A quarter century in the making, eminent and controversial strategist Dr. Edward Luttwak has produced a tour de force work of scholarship that illuminates the little known (to laymen) military and diplomatic vision of the Byzantine Empire while making a case for adopting some of Byzantium’s strategic posture to adapt to the challenges of today. A book intended to provoke as much as inform the reader, Luttwak’s epilogue, “Conclusion:Grand Strategy and the Byzantine ‘Operational Code”, which synthesizes the best elements of leading schools of strategic thought, is so good that it merits a separate printing of it’s own.
Luttwak’s central idea is that the Hellenic and holy Orthodox Byzantines, who forever saw themselves as “the Romans”, abandoned the grand strategic posture of the Roman Empire whose mighty legions were optimized to smash heavy infantry into the enemy, seeking not just a decisive victory, but the total destruction of the enemy. Facing a sophisticated peer rival in Persia and the endless steppes that vomited up unending waves of invading Huns, Avars, Pechnegs, Slavs, Bulghars, Bulgars, Turks and Mongols, eventually menaced by an ideologically motivated Islamic enemy, the Byzantines sought to conserve their strength by avoiding decisive battle.
As the position of the Empire meant that one destroyed enemy might be replaced by a worse successor, the Byzantines crafted a grand strategy that maximized stratregic alternatives to wars of attrition that the small, highly trained, well-armed, tactically versatile and irreplaceably expensive Byzantine army could ill afford. Diplomacy, espionage, bribery, assassination, recruitment of foreign proxies, strategic raiding, naval supremacy, manuver warfare and cunning strategems were all employed in preference to engaging in decisive battle. Today’s enemy might be tomorrow’s ally was a foremost consideration for the Byzantines, who took great care to lay down hard-won military wisdom in handbooks and manuals like The Strategikon or De Re Strategica.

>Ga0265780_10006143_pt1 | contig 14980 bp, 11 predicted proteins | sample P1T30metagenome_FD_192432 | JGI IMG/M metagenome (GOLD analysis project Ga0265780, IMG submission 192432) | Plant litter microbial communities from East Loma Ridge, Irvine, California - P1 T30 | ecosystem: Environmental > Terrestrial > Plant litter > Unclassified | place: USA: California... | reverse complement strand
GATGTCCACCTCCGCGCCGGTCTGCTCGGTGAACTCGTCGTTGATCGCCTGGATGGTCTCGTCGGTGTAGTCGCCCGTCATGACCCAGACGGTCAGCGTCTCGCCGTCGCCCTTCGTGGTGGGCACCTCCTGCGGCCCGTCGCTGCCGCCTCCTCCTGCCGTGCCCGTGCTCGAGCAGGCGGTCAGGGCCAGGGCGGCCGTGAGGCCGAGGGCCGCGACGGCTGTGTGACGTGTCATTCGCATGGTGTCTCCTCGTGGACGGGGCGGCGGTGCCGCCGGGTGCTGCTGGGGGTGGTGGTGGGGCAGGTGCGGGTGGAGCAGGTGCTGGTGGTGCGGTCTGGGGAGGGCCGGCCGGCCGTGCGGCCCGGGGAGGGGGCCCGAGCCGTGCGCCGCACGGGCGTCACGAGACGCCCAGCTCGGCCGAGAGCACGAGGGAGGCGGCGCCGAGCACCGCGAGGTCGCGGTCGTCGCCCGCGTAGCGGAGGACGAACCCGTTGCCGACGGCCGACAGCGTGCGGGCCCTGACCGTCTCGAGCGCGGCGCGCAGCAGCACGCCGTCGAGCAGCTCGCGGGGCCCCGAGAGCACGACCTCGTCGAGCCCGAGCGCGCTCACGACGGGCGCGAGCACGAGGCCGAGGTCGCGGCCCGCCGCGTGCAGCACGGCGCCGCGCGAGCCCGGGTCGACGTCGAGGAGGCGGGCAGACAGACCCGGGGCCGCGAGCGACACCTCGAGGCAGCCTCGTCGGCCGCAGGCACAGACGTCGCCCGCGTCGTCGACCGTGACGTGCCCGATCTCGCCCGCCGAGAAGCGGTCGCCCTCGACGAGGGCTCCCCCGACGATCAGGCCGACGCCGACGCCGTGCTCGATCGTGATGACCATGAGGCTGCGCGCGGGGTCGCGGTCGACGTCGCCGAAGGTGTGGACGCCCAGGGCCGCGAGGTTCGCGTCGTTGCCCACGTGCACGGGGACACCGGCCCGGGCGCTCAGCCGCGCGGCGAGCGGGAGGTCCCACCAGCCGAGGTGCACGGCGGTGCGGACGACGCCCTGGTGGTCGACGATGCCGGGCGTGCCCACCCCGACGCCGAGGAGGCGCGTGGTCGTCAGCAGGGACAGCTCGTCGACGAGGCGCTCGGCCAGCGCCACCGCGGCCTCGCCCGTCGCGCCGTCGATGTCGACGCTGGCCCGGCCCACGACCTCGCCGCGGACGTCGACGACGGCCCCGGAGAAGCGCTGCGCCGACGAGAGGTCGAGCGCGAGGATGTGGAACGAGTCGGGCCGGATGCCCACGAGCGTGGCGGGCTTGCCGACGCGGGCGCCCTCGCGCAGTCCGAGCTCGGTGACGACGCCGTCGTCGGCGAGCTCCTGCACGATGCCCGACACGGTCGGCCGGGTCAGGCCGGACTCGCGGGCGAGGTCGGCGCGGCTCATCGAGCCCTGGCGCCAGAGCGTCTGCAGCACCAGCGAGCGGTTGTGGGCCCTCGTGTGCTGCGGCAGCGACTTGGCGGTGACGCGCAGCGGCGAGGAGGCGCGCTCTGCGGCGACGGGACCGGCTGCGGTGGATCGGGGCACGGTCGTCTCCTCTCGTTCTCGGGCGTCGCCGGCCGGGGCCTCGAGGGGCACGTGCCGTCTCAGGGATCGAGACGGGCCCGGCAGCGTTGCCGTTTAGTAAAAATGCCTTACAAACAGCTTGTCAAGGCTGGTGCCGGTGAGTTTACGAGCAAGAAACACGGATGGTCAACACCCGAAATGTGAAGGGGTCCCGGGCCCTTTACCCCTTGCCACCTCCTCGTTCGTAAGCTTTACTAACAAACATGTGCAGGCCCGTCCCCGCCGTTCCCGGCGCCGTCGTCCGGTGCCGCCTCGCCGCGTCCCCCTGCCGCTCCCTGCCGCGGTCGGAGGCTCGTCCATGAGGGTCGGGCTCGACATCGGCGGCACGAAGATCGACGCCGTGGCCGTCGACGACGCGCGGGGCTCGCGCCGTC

Strengths and Weaknesses:
Where you sit in reading The Grand Strategy of the Byzantine Empire is likely to determine where you stand on it.
Luttwak has written a very interesting book about a historical subfield in which he himself is not an expert but has infused it with distillations of professional insight regarding strategy and warfare that no Byzantinist scholar and only very few military historians could have brought to bear. And importantly, never have tried to do so. Luttwak’s commentary on each of the surviving Byzantine military manuals, some only recently translated, for example, while repetitive for a lay reader is an important service for students of war and military strategy.
The empire lasted an exceedingly long period of time, as the Byzantines themselves reckoned it, from the 8th century BC to 1453 when the last Emperor Constantine died heroically fighting the final onslaught of the Ottoman Turks a mere 39 years before Christopher Columbus discovered the New World. Luttwak is not a historian and makes no attempt to approach the subject as a historian would – something that might require multiple volumes or a very superficial treatment – and makes selections from Byzantine history to illustrate thematic points regarding strategy or, as with the digressions on the composite recurve bow and training of mounted archers, the complex relationship between technology, economics, military tactics and strategy. To the reader interested in strategy and military history, Luttwak’s approach is efficient and sensible; for those interested in a comprehensive understanding of the Byzantines it makes for a highly idiosyncratic reading.
Nor does Luttwak make any pretense of bowing to rhetorical academic conventions. He does not soften his language anywhere, referring for example to the later wars between the Empire and Arab potentates as “jihad” and “crusade” and draws clear connections between the wars of Byzantium and the wars today with al Qaida, the Taliban and Iraq or the continuity between old Persia and Ahmadinejad’s Iran. Luttwak freely injects modern terminology into archaic subjects and generally writes as he pleases, meandering whenever details of a topic interest him. His endnotes though, are a rich source of further commentary and observations and the bibliography runs for an additional seventeen pages.